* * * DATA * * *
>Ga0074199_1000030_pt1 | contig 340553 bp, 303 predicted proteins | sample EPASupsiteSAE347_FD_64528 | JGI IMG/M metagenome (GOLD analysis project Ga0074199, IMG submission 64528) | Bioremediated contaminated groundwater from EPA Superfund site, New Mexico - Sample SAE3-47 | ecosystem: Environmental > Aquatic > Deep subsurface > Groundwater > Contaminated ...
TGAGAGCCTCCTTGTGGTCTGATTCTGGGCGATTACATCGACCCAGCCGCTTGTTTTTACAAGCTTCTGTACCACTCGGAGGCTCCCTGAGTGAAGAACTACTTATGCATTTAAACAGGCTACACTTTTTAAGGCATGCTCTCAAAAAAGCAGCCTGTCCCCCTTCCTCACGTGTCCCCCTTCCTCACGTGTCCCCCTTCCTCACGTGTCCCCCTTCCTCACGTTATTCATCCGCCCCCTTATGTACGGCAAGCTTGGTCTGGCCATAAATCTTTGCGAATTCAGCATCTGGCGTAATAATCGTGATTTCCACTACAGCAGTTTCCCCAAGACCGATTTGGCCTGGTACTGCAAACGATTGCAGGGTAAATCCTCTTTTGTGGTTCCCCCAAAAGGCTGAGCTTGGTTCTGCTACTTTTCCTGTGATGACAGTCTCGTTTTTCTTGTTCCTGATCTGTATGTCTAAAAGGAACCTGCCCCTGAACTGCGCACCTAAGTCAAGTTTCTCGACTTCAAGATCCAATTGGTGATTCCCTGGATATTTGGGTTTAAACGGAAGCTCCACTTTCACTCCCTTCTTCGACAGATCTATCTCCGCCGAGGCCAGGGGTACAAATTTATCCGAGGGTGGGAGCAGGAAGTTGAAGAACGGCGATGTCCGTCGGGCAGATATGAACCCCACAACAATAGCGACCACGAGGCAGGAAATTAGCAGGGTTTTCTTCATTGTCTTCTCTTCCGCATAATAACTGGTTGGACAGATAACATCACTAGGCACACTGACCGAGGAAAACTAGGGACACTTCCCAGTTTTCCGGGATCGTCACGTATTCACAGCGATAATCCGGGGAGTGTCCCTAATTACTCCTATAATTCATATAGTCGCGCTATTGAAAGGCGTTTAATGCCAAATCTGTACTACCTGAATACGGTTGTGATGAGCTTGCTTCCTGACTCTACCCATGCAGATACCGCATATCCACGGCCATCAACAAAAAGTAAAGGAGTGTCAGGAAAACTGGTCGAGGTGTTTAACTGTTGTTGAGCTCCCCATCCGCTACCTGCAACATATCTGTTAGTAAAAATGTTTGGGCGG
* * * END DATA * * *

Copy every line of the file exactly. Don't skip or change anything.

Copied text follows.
>Ga0074199_1000030_pt1 | contig 340553 bp, 303 predicted proteins | sample EPASupsiteSAE347_FD_64528 | JGI IMG/M metagenome (GOLD analysis project Ga0074199, IMG submission 64528) | Bioremediated contaminated groundwater from EPA Superfund site, New Mexico - Sample SAE3-47 | ecosystem: Environmental > Aquatic > Deep subsurface > Groundwater > Contaminated ...
TGAGAGCCTCCTTGTGGTCTGATTCTGGGCGATTACATCGACCCAGCCGCTTGTTTTTACAAGCTTCTGTACCACTCGGAGGCTCCCTGAGTGAAGAACTACTTATGCATTTAAACAGGCTACACTTTTTAAGGCATGCTCTCAAAAAAGCAGCCTGTCCCCCTTCCTCACGTGTCCCCCTTCCTCACGTGTCCCCCTTCCTCACGTGTCCCCCTTCCTCACGTTATTCATCCGCCCCCTTATGTACGGCAAGCTTGGTCTGGCCATAAATCTTTGCGAATTCAGCATCTGGCGTAATAATCGTGATTTCCACTACAGCAGTTTCCCCAAGACCGATTTGGCCTGGTACTGCAAACGATTGCAGGGTAAATCCTCTTTTGTGGTTCCCCCAAAAGGCTGAGCTTGGTTCTGCTACTTTTCCTGTGATGACAGTCTCGTTTTTCTTGTTCCTGATCTGTATGTCTAAAAGGAACCTGCCCCTGAACTGCGCACCTAAGTCAAGTTTCTCGACTTCAAGATCCAATTGGTGATTCCCTGGATATTTGGGTTTAAACGGAAGCTCCACTTTCACTCCCTTCTTCGACAGATCTATCTCCGCCGAGGCCAGGGGTACAAATTTATCCGAGGGTGGGAGCAGGAAGTTGAAGAACGGCGATGTCCGTCGGGCAGATATGAACCCCACAACAATAGCGACCACGAGGCAGGAAATTAGCAGGGTTTTCTTCATTGTCTTCTCTTCCGCATAATAACTGGTTGGACAGATAACATCACTAGGCACACTGACCGAGGAAAACTAGGGACACTTCCCAGTTTTCCGGGATCGTCACGTATTCACAGCGATAATCCGGGGAGTGTCCCTAATTACTCCTATAATTCATATAGTCGCGCTATTGAAAGGCGTTTAATGCCAAATCTGTACTACCTGAATACGGTTGTGATGAGCTTGCTTCCTGACTCTACCCATGCAGATACCGCATATCCACGGCCATCAACAAAAAGTAAAGGAGTGTCAGGAAAACTGGTCGAGGTGTTTAACTGTTGTTGAGCTCCCCATCCGCTACCTGCAACATATCTGTTAGTAAAAATGTTTGGGCGG